The South Asia Inscriptions Database

Eran Pillar of Goparaja

The bottom part of the original pillar is lost; the extant top portion has been fashioned into a liṅga, fitted in an ablution trough that had to be broken to reveal most of the inscription. The bottom section of the extant column is octagonal, then sixteen-sided, then octagonal again with sculptures of men and women on each face. The compartment above the centre of the inscription features a seated man and woman who are presumably Goparāja and his wife. Above this, the pillar is sixteen-sided once again, then octagonal again. Further up, it is again sixteen-sided and fluted or ribbed, curving into a round top (which according to #Cunningham_1880a:89 was reshaped when the pillar was turned into a liṅga.) The part outside the liṅga base is 76 cm tall, but no separate lengths are available for the various sections.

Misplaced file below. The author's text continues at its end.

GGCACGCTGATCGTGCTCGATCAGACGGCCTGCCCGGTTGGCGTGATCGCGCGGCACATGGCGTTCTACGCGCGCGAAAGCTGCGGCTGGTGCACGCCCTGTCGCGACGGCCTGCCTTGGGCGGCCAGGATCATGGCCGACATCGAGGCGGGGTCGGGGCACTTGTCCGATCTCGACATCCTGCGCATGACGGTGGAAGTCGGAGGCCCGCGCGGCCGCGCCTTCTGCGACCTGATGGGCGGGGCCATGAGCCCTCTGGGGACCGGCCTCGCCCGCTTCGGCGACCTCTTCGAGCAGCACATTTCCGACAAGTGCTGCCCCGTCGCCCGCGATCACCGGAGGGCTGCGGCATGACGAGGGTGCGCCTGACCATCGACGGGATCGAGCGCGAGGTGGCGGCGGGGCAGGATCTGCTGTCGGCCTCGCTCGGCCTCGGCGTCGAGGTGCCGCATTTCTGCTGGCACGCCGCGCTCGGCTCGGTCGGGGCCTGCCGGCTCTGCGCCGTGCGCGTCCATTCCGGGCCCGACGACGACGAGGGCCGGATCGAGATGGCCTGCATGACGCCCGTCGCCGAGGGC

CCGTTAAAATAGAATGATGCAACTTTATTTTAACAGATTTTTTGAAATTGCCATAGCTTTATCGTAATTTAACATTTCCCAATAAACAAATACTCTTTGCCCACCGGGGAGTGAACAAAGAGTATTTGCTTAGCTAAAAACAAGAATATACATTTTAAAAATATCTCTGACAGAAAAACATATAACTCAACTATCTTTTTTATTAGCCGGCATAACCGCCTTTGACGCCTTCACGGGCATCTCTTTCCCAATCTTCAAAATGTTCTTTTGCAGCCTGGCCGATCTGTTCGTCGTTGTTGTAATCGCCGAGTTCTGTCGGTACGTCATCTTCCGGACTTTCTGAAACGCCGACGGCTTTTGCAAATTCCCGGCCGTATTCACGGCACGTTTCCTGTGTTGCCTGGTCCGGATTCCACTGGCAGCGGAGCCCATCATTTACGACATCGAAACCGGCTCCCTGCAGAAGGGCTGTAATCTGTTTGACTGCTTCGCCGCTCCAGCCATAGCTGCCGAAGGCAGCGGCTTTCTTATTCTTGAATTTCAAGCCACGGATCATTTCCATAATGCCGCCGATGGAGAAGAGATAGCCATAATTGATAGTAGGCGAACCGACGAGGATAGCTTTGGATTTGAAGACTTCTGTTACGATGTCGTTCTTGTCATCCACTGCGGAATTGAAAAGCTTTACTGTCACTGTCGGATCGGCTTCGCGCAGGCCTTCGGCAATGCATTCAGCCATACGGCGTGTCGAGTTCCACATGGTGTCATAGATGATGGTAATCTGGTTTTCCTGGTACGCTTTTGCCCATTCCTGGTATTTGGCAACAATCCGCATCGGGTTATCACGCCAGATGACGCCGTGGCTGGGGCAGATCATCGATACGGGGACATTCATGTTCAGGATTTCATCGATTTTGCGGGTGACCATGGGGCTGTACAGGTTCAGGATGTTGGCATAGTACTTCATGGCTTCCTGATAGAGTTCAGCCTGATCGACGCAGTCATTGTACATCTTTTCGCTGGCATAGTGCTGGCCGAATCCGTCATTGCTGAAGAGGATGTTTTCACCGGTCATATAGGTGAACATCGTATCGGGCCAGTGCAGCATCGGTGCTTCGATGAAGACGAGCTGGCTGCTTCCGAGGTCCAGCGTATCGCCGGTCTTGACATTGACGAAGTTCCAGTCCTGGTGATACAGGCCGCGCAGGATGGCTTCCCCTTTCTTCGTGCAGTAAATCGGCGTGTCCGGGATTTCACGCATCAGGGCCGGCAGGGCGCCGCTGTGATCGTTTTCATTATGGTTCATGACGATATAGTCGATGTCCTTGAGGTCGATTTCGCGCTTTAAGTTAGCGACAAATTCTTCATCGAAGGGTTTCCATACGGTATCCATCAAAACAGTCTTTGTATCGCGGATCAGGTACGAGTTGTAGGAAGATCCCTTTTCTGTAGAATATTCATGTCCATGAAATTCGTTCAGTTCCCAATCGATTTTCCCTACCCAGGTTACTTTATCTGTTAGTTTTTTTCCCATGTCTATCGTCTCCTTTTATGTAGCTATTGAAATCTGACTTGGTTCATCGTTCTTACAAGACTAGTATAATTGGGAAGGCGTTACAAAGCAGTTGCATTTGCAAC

Object URI
OB00045
Extent
120 cm height x 45 cm diameter
History details
Discovered in 1874-75 or 76-77 by Cunningham. It was found (and may still be) under some small trees near the left bank of the Bīnā, about 800 metres southeast of Eraṇ, halfway between Eraṇ and the village of Pehelejpur.
Event Type
Created
Place
Airikiṇa
Event Place Uncertain
Event Type
Recorded
Place
Eraṇ
Event Place Uncertain
Date
1874-77
Event Type
Stored
Place
in situ
Event Place Uncertain
place uncertain